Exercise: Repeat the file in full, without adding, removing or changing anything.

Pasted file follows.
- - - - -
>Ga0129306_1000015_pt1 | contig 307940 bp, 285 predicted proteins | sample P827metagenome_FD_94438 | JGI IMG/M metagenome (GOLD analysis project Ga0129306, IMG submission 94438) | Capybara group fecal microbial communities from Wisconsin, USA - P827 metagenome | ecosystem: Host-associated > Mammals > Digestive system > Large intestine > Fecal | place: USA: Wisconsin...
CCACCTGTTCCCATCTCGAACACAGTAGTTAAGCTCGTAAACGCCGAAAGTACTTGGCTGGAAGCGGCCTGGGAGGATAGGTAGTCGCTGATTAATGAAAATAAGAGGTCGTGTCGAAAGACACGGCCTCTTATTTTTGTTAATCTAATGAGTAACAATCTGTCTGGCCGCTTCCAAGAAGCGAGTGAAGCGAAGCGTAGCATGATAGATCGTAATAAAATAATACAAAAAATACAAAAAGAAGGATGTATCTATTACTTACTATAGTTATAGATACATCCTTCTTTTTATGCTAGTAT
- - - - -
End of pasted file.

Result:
>Ga0129306_1000015_pt1 | contig 307940 bp, 285 predicted proteins | sample P827metagenome_FD_94438 | JGI IMG/M metagenome (GOLD analysis project Ga0129306, IMG submission 94438) | Capybara group fecal microbial communities from Wisconsin, USA - P827 metagenome | ecosystem: Host-associated > Mammals > Digestive system > Large intestine > Fecal | place: USA: Wisconsin...
CCACCTGTTCCCATCTCGAACACAGTAGTTAAGCTCGTAAACGCCGAAAGTACTTGGCTGGAAGCGGCCTGGGAGGATAGGTAGTCGCTGATTAATGAAAATAAGAGGTCGTGTCGAAAGACACGGCCTCTTATTTTTGTTAATCTAATGAGTAACAATCTGTCTGGCCGCTTCCAAGAAGCGAGTGAAGCGAAGCGTAGCATGATAGATCGTAATAAAATAATACAAAAAATACAAAAAGAAGGATGTATCTATTACTTACTATAGTTATAGATACATCCTTCTTTTTATGCTAGTAT